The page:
As Q1 earnings release and annual shareholders’ meetings begin wrapping up, I’ve been approached by a few banks asking if I wouldn’t mind re-running a piece I first prepared a few years ago. The requests seemed to largely center on the desire to share with their management teams and/or directors the views of an objective external party on steps that might be taken to enhance their visibility (and, ideally their stock’s liquidity) within the investor community. I’m often asked about possible steps/actions institutions can take to improve or enhance the trading activity of their stock, and candidly, performance continues to be the end-all-be-all with regard to investor focus. Deliver a steady, consistent, healthy bottom line with attractive operating metrics, and you’ve won half (if not more) of the battle. However, what I sometimes notice in traveling around the state and absorbing a slew of press releases each quarter, is that sometimes these critical (and in some cases, only) points of communication with your shareholders and the investment community can be a bit lacking in terms of some simple, yet enlightening performance metrics and standard industry ratios.

This is not to say that every institution should immediately aspire to generate voluminous quarterly earnings releases and/or investor presentations that mirror the communications often seen at our nation’s largest banks. Rather, simply craft or augment your earnings announcement in a manner that ensures some basic operating components are captured, helping readers to get a better sense of your performance and operating dynamics. Succinctly, these communications provide you with four distinct opportunities a year to tell your story to existing and prospective investors:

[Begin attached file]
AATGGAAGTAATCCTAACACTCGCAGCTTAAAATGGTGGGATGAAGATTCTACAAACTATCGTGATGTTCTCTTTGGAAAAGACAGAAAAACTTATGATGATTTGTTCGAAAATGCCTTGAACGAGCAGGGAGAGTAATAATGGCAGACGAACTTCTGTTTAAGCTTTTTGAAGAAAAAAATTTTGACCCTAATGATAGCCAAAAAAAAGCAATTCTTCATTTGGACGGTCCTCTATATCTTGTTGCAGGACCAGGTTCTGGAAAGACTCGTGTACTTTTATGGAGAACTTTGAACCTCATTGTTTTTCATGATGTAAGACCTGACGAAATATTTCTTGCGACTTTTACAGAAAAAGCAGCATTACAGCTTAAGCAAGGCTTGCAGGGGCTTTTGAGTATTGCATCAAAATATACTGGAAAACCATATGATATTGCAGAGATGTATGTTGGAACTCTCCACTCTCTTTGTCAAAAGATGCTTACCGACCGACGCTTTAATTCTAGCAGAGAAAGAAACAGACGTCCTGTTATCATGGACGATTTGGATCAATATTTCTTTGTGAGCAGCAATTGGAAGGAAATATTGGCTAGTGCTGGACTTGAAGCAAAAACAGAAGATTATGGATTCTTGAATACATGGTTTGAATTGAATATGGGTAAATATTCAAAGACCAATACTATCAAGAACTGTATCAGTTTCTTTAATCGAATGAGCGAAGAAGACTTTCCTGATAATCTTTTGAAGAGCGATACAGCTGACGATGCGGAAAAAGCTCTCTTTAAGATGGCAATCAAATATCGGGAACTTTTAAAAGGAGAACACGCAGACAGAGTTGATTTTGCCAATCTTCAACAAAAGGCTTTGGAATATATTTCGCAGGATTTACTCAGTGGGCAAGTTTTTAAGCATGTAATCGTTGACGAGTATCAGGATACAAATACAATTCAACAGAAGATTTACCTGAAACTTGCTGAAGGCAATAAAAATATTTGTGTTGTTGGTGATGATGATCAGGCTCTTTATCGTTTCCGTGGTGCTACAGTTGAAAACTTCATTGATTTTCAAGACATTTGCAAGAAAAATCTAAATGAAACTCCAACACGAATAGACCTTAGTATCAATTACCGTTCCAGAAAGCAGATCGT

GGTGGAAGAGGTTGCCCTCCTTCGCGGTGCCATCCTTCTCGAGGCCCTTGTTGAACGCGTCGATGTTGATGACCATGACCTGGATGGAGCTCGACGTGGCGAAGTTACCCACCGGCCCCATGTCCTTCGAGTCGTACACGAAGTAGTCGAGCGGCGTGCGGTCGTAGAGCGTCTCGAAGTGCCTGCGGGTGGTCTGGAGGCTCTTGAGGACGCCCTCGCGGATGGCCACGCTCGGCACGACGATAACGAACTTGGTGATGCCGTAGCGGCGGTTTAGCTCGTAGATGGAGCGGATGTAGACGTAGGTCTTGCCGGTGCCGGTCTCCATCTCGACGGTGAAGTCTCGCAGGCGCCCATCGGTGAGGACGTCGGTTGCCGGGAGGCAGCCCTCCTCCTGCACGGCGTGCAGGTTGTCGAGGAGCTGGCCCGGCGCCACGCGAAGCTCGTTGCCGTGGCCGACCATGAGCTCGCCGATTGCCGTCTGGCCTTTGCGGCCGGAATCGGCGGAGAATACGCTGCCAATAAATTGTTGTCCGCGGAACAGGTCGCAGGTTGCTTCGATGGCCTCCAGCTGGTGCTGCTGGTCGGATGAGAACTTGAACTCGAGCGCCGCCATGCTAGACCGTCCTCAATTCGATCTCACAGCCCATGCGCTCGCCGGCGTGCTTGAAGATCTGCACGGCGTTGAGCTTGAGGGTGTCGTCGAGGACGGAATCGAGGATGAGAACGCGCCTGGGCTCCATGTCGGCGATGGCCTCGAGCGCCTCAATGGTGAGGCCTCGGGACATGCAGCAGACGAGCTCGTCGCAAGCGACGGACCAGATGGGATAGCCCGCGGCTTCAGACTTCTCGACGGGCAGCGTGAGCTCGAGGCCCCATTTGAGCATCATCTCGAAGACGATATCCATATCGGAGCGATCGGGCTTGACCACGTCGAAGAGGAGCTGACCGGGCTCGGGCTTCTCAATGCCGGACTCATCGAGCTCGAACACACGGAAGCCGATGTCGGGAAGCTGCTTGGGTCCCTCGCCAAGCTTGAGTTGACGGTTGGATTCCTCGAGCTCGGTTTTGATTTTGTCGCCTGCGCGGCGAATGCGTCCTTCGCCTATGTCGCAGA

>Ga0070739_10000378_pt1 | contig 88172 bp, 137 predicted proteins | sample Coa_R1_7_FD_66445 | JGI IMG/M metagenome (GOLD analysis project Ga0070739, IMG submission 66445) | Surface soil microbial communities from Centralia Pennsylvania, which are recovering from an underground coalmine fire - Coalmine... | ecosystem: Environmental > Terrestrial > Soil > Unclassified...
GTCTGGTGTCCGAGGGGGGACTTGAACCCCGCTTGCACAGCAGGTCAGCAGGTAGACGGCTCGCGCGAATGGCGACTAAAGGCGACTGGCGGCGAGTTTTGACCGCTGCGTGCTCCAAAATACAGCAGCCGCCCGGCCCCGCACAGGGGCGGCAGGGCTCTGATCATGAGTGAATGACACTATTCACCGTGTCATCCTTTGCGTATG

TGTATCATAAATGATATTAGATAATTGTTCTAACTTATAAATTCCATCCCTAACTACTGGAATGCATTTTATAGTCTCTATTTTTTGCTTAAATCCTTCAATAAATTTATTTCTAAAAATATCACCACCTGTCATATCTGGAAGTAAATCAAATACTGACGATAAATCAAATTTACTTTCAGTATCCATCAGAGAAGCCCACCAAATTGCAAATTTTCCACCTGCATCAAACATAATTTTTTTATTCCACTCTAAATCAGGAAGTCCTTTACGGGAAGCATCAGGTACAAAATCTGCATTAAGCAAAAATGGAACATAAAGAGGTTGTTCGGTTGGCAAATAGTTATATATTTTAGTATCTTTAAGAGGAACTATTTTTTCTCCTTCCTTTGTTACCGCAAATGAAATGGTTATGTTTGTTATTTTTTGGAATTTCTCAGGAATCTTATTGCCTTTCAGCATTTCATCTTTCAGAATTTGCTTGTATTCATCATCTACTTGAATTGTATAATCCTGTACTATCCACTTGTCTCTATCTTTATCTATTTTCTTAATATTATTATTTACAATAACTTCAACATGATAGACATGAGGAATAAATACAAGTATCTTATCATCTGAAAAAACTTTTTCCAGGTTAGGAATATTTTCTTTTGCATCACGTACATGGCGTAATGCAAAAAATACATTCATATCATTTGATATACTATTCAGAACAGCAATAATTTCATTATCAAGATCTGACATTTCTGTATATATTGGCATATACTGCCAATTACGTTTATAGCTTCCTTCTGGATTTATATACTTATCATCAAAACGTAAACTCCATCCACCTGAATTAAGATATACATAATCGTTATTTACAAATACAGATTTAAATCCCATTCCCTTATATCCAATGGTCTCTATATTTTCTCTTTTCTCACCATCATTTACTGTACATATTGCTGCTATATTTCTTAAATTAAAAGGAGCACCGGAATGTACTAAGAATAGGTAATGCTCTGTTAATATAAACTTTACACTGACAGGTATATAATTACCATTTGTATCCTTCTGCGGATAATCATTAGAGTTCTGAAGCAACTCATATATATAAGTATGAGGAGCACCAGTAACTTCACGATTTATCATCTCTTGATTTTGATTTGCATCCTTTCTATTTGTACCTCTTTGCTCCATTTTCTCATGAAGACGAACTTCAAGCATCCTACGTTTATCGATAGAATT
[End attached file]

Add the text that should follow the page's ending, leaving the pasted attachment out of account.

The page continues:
Simple and straightforward, but not necessarily skeletal in content, take advantage of the communication to accurately and adequately convey both your performance and vision. Let transparency frame your message. Sometimes an innocent act of “omission” has the potential to be inappropriately interpreted as an act of “commission” designed to hide or disguise a possible weakness in the franchise. And while transparency can be your guide, integrity should be your standard.

ProBank Austin does not make markets in bank stocks, nor do we have a trading desk providing liquidity for bank securities. The thoughts offered here are simply suggestions that will hopefully serve to inform (cultivated via extensive experience in these matters), and ideally enhance the liquidity, transparency, and visibility of your stock. In doing so, we all collectively “win,” because it’s ultimately good business and the right thing to do. It’s at the core of what ProBank Austin has spent the past five decades building—doing what’s right for our clients and the community banking sector. It’s the tone from the top exhibited by our leadership teams in Toledo, Louisville, and Nashville, and it is vigorously embodied, and fiercely protected by the talented professionals that walk the firm’s hallways.

There are many talented professionals and investors across Michigan and the Midwest that have built their careers in this space, and their firms bring different skill sets and myriad experiences to the table. Market making, equity research, retail and institutional distribution, etc. Get to know them. Let them get to know your bank. A more visible profile and an assiduous attention to transparency serves the community banking sector well, and during difficult times may make the process to secure capital resources and/or strategic guidance just a little bit easier for all involved.